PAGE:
The DiffEqBiological API provides a collection of functions for easily accessing network properties, and for incrementally building and extending a network. In this tutorial we'll go through the API, and then illustrate how to programmatically construct a network.

We'll illustrate the API using a toggle-switch like network that contains a variety of different reaction types:

using DifferentialEquations, DiffEqBiological, Latexify, Plots fmt = :svg pyplot(fmt=fmt) rn = @reaction_network begin hillr(D₂,α,K,n), ∅ --> m₁ hillr(D₁,α,K,n), ∅ --> m₂ (δ,γ), m₁ ↔ ∅ (δ,γ), m₂ ↔ ∅ β, m₁ --> m₁ + P₁ β, m₂ --> m₂ + P₂ μ, P₁ --> ∅ μ, P₂ --> ∅ (k₊,k₋), 2P₁ ↔ D₁ (k₊,k₋), 2P₂ ↔ D₂ (k₊,k₋), P₁+P₂ ↔ T end α K n δ γ β μ k₊ k₋;

This corresponds to the chemical reaction network given by

latexify(rn; env=:chemical)\begin{align*} \require{mhchem} \ce{ \varnothing &->[\frac{\alpha \cdot K^{n}}{K^{n} + D_2^{n}}] m_{1}}\\ \ce{ \varnothing &->[\frac{\alpha \cdot K^{n}}{K^{n} + D_1^{n}}] m_{2}}\\ \ce{ m_{1} &<=>[\delta][\gamma] \varnothing}\\ \ce{ m_{2} &<=>[\delta][\gamma] \varnothing}\\ \ce{ m_{1} &->[\beta] m_{1} + P_{1}}\\ \ce{ m_{2} &->[\beta] m_{2} + P_{2}}\\ \ce{ P_{1} &->[\mu] \varnothing}\\ \ce{ P_{2} &->[\mu] \varnothing}\\ \ce{ 2 \cdot P_1 &<=>[k_{+}][k_{-}] D_{1}}\\ \ce{ 2 \cdot P_2 &<=>[k_{+}][k_{-}] D_{2}}\\ \ce{ P_{1} + P_{2} &<=>[k_{+}][k_{-}] T} \end{align*}

Basic properties of the generated network include the `speciesmap`

and `paramsmap`

functions we examined in the last tutorial, along with the corresponding `species`

and `params`

functions:

species(rn)

7-element Array{Symbol,1}: :m₁ :m₂ :P₁ :P₂ :D₁ :D₂ :T

params(rn)

9-element Array{Symbol,1}: :α :K :n :δ :γ :β :μ :k₊ :k₋

The numbers of species, parameters and reactions can be accessed using `numspecies(rn)`

, `numparams(rn)`

and `numreactions(rn)`

.

A number of functions are available to access properties of reactions within the generated network, including `substrates`

, `products`

, `dependents`

, `ismassaction`

, `substratestoich`

, `substratesymstoich`

, `productstoich`

, `productsymstoich`

, and `netstoich`

. Each of these functions takes two arguments, the reaction network `rn`

and the index of the reaction to query information about. For example, to find the substrate symbols and their corresponding stoichiometries for the 11th reaction, `2P₁ --> D₁`

, we would use

substratesymstoich(rn, 11)

1-element Array{DiffEqBiological.ReactantStruct,1}: DiffEqBiological.ReactantStruct(:P₁, 2)

Broadcasting works on all these functions, allowing the construction of a vector holding the queried information across all reactions, i.e.

substratesymstoich.(rn, 1:numreactions(rn))

16-element Array{Array{DiffEqBiological.ReactantStruct,1},1}: [] [] [ReactantStruct(:m₁, 1)] [] [ReactantStruct(:m₂, 1)] [] [ReactantStruct(:m₁, 1)] [ReactantStruct(:m₂, 1)] [ReactantStruct(:P₁, 1)] [ReactantStruct(:P₂, 1)] [ReactantStruct(:P₁, 2)] [ReactantStruct(:D₁, 1)] [ReactantStruct(:P₂, 2)] [ReactantStruct(:D₂, 1)] [ReactantStruct(:P₁, 1), ReactantStruct(:P₂, 1)] [ReactantStruct(:T, 1)]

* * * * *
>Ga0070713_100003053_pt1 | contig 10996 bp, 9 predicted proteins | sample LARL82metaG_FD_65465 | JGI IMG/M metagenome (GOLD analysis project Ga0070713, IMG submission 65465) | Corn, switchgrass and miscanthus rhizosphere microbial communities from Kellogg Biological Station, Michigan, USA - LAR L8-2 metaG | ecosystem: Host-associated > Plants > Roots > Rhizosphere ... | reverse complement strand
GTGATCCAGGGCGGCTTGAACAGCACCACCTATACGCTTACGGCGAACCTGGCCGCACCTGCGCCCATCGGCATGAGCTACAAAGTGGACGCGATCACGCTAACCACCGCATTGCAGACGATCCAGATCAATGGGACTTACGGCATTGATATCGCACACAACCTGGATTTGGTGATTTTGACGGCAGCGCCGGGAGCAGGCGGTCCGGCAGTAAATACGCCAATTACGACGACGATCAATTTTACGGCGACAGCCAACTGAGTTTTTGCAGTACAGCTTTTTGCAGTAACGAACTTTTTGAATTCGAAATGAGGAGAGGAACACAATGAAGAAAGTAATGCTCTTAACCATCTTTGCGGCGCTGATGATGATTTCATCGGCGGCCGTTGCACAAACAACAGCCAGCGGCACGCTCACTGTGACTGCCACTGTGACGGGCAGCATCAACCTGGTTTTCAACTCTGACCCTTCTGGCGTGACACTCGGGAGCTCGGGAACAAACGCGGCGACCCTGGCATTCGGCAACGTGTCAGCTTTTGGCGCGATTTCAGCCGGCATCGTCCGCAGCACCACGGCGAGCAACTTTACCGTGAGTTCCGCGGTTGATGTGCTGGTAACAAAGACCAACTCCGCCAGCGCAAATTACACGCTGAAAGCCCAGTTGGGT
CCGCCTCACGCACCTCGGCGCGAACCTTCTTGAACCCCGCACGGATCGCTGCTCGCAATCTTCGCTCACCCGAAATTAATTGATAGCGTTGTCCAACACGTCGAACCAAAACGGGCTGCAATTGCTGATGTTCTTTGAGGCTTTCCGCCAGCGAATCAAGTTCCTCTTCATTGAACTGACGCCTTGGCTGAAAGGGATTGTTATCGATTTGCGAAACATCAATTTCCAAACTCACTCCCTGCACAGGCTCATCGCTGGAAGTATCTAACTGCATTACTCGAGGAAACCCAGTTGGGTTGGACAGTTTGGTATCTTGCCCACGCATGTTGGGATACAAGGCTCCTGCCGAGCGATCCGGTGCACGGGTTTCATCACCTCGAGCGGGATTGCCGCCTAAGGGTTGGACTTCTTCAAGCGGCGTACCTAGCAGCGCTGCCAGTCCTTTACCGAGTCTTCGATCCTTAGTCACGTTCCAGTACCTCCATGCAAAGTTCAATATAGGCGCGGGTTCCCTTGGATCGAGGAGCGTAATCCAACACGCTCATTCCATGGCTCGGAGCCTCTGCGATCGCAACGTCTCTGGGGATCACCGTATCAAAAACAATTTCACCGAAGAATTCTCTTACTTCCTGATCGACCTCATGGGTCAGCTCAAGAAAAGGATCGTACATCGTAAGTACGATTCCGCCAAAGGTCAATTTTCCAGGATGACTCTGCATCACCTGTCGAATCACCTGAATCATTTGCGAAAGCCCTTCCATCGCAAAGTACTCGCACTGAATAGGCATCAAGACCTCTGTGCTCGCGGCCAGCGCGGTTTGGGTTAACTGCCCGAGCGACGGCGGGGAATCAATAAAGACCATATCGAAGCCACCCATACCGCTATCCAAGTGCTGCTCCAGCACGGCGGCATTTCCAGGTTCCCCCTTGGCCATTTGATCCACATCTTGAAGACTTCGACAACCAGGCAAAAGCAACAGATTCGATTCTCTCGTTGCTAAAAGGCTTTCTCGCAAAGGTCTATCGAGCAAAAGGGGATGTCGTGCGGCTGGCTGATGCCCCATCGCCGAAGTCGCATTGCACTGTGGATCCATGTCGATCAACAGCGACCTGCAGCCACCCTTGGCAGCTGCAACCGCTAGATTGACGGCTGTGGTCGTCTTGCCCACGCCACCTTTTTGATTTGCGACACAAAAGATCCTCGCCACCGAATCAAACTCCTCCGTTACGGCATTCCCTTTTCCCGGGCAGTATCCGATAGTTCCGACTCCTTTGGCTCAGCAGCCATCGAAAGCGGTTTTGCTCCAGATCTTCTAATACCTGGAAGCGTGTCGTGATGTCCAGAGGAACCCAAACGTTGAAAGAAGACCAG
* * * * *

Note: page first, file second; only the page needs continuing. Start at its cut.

To see the net stoichiometries for all reactions we would use

netstoich.(rn, 1:numreactions(rn))

16-element Array{Array{Pair{Int64,Int64},1},1}: [1=>1] [2=>1] [1=>-1] [1=>1] [2=>-1] [2=>1] [3=>1] [4=>1] [3=>-1] [4=>-1] [3=>-2, 5=>1] [3=>2, 5=>-1] [4=>-2, 6=>1] [4=>2, 6=>-1] [3=>-1, 4=>-1, 7=>1] [3=>1, 4=>1, 7=>-1]

Here the first integer in each pair corresponds to the index of the species (with symbol `species(rn)[index]`

). The second integer corresponds to the net stoichiometric coefficient of the species within the reaction. `substratestoich`

and `productstoich`

are defined similarly.

Several functions are also provided that calculate different types of dependency graphs. These include `rxtospecies_depgraph`

, which provides a mapping from reaction index to the indices of species whose population changes when the reaction occurs:

rxtospecies_depgraph(rn)

16-element Array{Array{Int64,1},1}: [1] [2] [1] [1] [2] [2] [3] [4] [3] [4] [3, 5] [3, 5] [4, 6] [4, 6] [3, 4, 7] [3, 4, 7]

Here the last row indicates that the species with indices `[3,4,7]`

will change values when the reaction `T --> P₁ + P₂`

occurs. To confirm these are the correct species we can look at

species(rn)[[3,4,7]]

3-element Array{Symbol,1}: :P₁ :P₂ :T

The `speciestorx_depgraph`

similarly provides a mapping from species to reactions for which their *rate laws* depend on that species. These correspond to all reactions for which the given species is in the `dependent`

set of the reaction. We can verify this for the first species, `m₁`

:

speciestorx_depgraph(rn)[1]

2-element Array{Int64,1}: 3 7

findall(depset -> in(:m₁, depset), dependents.(rn, 1:numreactions(rn)))

2-element Array{Int64,1}: 3 7

Finally, `rxtorx_depgraph`

provides a mapping that shows when a given reaction occurs, which other reactions have rate laws that involve species whose value would have changed:

rxtorx_depgraph(rn)

16-element Array{Array{Int64,1},1}: [1, 3, 7] [2, 5, 8] [3, 7] [3, 4, 7] [5, 8] [5, 6, 8] [7, 9, 11, 15] [8, 10, 13, 15] [9, 11, 15] [10, 13, 15] [2, 9, 11, 12, 15] [2, 9, 11, 12, 15] [1, 10, 13, 14, 15] [1, 10, 13, 14, 15] [9, 10, 11, 13, 15, 16] [9, 10, 11, 13, 15, 16]

Many basic network query and reaction property functions are simply accessors, returning information that is already stored within the generated `reaction_network`